Yesterday, I read the proof of Laurent’s Theorem in my complex variables book, and I was stuck at the following equation.^{1}
Suppose that $f$ is analytic on the annular region $R_1 < \abs{z  z_0} < R_2$. Let $C$ be any postivelyoriented closed curve surrounding point $z_0$. By Cauchy–Goursat Theorem, we have
Image size: 300
Source code: $\rm \LaTeX$, SVG
I was stuck at this point.
The function $f$ is analytic on the entire circle $\gamma$, including the circumference of $\gamma$. Then the boundary of the region where $f$ is analytic is the circumferences of $C_1$ and $C_2$. I wondered why the third term in $\eqref{int}$ was needed. I took me half an hour to figure out that the integrand is not simply $f(s)$, but with a denominator $s  z$. Since $z$ is the centre of the circle $\gamma$, I need to also include it as the boundary of the region of analyticity of the integrand.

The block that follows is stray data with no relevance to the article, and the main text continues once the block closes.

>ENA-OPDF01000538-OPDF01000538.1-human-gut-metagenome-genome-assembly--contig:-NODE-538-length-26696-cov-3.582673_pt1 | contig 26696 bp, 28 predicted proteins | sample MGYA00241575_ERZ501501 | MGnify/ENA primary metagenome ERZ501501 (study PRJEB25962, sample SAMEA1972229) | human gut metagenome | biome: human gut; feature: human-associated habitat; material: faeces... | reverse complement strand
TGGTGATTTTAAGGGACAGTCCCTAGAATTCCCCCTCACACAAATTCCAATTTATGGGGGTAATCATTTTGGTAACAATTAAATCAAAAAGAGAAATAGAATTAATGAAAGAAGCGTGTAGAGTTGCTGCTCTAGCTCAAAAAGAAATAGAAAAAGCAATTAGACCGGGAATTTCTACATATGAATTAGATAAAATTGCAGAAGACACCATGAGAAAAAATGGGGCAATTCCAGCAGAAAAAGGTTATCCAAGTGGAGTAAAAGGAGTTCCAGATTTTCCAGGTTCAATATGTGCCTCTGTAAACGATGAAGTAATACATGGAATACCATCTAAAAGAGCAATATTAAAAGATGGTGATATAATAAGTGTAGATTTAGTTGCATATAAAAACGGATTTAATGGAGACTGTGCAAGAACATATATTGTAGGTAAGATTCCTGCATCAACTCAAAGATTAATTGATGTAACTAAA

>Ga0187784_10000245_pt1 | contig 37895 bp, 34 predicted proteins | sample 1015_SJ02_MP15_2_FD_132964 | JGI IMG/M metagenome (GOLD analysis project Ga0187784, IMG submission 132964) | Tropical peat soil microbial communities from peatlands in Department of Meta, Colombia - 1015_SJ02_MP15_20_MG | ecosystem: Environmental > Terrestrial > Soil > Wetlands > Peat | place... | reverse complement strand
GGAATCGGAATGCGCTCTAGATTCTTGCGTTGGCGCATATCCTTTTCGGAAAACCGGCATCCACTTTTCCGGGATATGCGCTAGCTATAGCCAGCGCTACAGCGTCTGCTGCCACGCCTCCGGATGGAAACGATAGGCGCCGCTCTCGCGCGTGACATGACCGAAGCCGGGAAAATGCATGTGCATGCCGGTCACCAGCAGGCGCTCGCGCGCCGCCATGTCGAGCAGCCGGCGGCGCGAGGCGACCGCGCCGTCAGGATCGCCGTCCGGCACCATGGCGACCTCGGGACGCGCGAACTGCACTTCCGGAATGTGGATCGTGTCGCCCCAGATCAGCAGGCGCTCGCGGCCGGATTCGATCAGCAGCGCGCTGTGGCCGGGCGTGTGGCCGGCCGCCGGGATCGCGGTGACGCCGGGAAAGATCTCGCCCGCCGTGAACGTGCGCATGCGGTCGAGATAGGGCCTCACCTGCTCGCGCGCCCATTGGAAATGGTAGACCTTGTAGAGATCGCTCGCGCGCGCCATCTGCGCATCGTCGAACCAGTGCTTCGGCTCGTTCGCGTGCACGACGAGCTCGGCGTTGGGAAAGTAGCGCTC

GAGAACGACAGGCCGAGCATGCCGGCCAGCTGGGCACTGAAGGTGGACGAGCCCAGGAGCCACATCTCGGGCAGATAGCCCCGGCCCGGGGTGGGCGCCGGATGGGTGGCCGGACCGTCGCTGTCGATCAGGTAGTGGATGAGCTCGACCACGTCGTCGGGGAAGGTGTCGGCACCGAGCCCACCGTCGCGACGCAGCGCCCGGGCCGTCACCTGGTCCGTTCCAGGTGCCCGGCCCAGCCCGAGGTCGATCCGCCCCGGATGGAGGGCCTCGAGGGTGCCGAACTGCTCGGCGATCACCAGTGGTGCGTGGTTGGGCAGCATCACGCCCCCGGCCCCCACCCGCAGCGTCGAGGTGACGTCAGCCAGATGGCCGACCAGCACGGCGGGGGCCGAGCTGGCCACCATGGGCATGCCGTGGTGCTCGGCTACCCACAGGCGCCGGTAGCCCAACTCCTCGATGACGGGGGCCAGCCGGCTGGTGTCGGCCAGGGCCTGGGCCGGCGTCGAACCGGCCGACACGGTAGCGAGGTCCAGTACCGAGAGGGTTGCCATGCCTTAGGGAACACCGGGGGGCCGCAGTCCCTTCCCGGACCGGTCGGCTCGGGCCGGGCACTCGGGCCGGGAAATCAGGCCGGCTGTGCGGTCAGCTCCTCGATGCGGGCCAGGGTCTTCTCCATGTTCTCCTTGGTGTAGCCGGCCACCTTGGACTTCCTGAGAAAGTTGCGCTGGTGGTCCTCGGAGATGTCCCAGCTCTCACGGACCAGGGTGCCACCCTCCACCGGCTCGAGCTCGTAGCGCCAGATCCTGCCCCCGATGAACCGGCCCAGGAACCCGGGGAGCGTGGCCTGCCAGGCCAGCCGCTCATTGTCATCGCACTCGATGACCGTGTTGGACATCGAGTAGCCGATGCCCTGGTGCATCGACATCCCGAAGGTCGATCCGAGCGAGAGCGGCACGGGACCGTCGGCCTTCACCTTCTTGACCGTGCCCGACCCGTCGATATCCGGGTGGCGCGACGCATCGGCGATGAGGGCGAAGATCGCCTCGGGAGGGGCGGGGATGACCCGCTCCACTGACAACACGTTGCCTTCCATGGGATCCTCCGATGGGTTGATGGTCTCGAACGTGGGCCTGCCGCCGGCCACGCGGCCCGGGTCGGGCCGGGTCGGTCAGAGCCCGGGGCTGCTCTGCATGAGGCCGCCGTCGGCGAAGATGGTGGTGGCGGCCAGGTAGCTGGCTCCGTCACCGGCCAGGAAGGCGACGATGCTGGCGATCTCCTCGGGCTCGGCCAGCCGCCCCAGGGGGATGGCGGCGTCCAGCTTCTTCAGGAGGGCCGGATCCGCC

Brown, J. W., Churchill, R. V., & Lapidus, M. (1996). Complex variables and applications (Vol. 7). (pp. 17). New York: McGrawHill. ↩